Four-hundred years of this. This morning's WSJ includes John Taylor's "How Government Created the Financial Crisis." Nothing has changed since the K and A history was last published (in 2005).

Money and credit, you can't live with it and you cannot live without it. Or so it seems. Great Moderation optimism is gone. What's left? I particularly liked K and A's description of the "neo-Austrian" idea of de-control and private money. "Any bank, company, or person would be allowed to issue 'money' ... market forces will determine which firms issue good money. The different firms that issue money will compete to ensure that their own good money is accepted, and so good money will drive out the bad." (p. 86).

I know. Fat chance of that. I do read the newspapers.


I just caught this podcast with Daron Acemoglu. It includes a wonderful summary of why the Great Moderation turned so unexpectedly.

Wednesday, February 04, 2009


Of all the things written I have seen on the current economic panic-meltdown, I especially enjoyed George Packer's "The Ponzi State: Florida's foreclosure disaster" in the Feb 9 and 16 New Yorker. If Packer extends his material to a book, I want to read it.

But why does he have to give credence to Tampa Mayor Pam Iorio's plea for a Tampa light-rail? "We'd have our own long-term economic-stimulus package right here, right now, if we had this in place."

Not really. I was involved in one of many attempts to stop this silliness about ten years ago. Talk about low residential densities, some of the proposed routes were through cow pastures. I am not kidding. The Mayor gives economic-stimulus a bad name. Call it Ponzi.


Today's WSJ includes Alan Blinder's "My Economic Wish List". The Journal also has about a dozen pieces that argue against any optimism that polticians can do more good than harm -- notably "Stimulus Brings Out City Wish Lists: Neon for Vegas, Harleys for Shreveport". Yet many smart people continue to to be optimistic about this hash. Go figure.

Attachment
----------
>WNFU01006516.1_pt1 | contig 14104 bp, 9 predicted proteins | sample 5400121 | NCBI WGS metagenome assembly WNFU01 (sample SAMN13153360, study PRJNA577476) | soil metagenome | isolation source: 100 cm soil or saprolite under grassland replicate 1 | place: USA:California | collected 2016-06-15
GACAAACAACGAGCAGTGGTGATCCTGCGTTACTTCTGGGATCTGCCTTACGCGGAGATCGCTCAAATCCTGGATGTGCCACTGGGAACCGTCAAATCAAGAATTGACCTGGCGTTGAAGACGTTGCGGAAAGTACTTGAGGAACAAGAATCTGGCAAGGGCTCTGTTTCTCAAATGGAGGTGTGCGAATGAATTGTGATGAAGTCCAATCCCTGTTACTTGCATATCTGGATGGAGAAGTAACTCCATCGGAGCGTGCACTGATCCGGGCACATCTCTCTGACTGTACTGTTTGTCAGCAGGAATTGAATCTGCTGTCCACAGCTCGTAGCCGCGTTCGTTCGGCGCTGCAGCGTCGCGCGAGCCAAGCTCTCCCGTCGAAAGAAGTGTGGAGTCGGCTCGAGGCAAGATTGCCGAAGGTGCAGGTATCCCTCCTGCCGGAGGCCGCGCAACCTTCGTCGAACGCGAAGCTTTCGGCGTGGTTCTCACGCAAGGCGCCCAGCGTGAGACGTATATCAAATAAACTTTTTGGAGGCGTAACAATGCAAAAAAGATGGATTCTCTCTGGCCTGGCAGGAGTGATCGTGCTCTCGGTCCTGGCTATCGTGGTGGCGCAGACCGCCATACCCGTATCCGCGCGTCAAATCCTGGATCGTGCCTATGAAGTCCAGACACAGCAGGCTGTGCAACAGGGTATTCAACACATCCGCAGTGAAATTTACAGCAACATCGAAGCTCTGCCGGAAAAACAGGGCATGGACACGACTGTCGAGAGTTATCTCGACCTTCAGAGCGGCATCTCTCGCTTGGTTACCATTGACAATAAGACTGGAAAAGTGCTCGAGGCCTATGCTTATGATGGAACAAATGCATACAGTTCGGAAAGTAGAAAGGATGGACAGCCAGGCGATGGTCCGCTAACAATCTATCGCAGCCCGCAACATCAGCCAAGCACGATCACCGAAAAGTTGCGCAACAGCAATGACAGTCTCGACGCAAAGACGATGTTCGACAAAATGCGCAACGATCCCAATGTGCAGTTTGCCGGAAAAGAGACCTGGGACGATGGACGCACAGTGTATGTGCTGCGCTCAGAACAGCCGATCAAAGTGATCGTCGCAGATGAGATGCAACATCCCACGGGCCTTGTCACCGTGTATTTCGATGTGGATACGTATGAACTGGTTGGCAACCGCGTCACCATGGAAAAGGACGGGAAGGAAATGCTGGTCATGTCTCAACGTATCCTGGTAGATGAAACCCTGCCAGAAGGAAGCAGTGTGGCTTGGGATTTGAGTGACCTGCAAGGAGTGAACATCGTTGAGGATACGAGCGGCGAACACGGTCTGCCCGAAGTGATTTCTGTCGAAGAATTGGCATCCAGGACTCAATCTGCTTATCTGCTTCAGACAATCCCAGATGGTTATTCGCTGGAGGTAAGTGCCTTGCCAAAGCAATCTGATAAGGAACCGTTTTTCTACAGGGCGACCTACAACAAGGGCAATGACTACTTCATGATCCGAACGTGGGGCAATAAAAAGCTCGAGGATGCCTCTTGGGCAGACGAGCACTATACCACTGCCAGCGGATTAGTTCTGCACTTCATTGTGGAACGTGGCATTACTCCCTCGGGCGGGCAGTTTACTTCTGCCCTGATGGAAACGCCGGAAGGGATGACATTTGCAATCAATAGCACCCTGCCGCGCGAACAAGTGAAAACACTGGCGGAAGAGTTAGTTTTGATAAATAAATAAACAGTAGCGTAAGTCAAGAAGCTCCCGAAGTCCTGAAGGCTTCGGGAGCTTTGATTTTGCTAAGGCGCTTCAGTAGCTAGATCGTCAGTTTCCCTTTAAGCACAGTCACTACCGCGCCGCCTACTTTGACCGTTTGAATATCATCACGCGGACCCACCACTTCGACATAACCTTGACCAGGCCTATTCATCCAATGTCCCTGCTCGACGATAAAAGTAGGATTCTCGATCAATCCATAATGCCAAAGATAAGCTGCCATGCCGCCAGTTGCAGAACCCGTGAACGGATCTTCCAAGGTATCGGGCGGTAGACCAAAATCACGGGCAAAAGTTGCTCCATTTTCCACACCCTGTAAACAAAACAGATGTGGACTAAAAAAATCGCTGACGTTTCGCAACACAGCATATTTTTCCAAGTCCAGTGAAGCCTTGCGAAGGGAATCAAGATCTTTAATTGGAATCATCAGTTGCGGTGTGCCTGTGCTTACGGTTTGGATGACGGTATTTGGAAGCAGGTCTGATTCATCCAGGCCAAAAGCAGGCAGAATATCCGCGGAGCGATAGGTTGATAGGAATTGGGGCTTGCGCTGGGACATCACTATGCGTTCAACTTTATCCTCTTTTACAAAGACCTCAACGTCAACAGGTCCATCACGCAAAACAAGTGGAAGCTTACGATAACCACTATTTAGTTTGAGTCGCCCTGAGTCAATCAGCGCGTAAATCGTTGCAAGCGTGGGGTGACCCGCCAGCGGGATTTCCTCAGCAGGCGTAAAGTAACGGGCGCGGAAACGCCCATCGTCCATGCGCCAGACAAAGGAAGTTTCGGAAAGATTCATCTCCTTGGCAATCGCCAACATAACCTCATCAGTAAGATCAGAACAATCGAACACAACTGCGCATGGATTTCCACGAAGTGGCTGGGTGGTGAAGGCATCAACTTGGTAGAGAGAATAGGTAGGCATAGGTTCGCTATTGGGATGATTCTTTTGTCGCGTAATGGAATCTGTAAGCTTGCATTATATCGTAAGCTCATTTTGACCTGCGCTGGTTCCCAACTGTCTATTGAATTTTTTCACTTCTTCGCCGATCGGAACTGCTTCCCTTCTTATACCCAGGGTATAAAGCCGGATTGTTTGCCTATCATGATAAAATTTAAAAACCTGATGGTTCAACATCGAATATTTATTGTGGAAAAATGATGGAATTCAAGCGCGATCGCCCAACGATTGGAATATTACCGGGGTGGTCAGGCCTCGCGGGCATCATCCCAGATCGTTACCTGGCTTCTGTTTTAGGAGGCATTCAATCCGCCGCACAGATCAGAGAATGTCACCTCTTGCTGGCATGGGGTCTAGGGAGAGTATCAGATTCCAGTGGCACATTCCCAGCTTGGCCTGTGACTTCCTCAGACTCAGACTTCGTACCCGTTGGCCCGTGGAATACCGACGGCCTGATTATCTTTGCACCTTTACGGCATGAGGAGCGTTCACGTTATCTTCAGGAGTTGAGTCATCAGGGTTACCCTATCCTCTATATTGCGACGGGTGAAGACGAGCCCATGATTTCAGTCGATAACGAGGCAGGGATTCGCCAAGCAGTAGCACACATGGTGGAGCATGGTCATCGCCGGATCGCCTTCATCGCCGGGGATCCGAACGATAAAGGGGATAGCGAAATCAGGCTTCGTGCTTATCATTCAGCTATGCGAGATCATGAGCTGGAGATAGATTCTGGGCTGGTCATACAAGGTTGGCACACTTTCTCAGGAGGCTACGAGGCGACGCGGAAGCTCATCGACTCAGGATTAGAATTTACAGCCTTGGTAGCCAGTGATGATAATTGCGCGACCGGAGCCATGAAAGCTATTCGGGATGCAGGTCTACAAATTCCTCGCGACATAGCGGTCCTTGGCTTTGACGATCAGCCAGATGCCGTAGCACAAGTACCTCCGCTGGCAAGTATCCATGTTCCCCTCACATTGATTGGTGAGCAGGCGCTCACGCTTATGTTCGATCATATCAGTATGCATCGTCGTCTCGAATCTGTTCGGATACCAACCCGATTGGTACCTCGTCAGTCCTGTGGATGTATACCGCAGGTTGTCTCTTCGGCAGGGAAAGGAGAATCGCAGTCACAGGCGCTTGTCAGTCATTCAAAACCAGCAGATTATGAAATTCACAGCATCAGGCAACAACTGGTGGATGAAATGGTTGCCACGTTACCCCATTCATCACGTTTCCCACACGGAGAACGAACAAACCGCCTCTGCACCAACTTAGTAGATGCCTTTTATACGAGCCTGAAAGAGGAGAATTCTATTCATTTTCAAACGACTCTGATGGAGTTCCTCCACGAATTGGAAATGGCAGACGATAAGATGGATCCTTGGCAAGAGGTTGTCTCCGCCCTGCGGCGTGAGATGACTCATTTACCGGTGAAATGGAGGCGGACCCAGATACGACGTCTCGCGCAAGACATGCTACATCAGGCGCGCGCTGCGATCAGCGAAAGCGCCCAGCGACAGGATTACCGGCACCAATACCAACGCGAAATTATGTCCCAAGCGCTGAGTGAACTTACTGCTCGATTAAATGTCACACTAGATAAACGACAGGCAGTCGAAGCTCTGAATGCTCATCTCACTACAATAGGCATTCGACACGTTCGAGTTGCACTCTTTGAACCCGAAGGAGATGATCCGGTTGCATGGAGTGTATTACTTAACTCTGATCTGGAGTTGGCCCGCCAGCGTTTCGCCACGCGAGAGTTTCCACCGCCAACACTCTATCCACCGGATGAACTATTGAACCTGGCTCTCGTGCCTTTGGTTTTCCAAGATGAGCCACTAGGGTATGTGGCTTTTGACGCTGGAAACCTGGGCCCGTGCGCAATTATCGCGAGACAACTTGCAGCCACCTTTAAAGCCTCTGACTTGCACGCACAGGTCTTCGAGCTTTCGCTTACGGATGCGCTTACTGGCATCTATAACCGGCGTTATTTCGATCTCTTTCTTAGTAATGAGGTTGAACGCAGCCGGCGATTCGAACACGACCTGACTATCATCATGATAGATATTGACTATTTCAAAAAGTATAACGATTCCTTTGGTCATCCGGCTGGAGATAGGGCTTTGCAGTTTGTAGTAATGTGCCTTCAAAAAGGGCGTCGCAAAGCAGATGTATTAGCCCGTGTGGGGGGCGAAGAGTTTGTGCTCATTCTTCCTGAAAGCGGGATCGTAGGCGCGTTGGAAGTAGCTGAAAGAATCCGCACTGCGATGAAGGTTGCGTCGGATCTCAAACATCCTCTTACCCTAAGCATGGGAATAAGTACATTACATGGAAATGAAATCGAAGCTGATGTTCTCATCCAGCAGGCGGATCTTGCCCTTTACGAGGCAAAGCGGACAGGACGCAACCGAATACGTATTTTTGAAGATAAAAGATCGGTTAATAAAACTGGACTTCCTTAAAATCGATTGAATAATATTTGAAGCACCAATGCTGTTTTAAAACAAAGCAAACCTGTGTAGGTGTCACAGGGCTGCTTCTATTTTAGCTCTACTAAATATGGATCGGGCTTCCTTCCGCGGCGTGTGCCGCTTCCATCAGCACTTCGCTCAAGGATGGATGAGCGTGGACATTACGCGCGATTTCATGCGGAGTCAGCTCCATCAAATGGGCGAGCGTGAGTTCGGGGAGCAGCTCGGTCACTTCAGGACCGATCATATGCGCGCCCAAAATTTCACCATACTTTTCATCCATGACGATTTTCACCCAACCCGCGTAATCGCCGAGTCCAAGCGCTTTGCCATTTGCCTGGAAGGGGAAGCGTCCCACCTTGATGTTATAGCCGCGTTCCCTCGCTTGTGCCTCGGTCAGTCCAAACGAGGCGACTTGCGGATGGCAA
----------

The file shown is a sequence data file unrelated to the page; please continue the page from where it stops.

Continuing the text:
I have just read Orlando Figes' The Whisperers: Private Life in Stalin's Russia. Just when we think that we have grasped at least the idea of the horrors of the totalitarians in the 20th century, another book or film or revelation comes along to bowl us over. Figes has assembled previously concealed correspondences and diaries from Stalin's USSR. These personal accounts of how people's lives were destroyed are stunning, to say the least. And these are the recollections of those who were not (yet) abducted and shot.

It was not simply the guns and the corruption that put a huge population into the penitentiary society, it also required the power of crackpot utopian ideas. Timur Kuran has described the phenomenon of Preference Falsficiation, and so it was. But getting up close as via Figes' chronicles (as close as I ever care to get) reminds us that evil, political power and utopian ideas have a way of coalescing and bonding.

How do you keep the daily news from becoming a depressant? Read all about other people's problems and tragedies. Works every time. I think.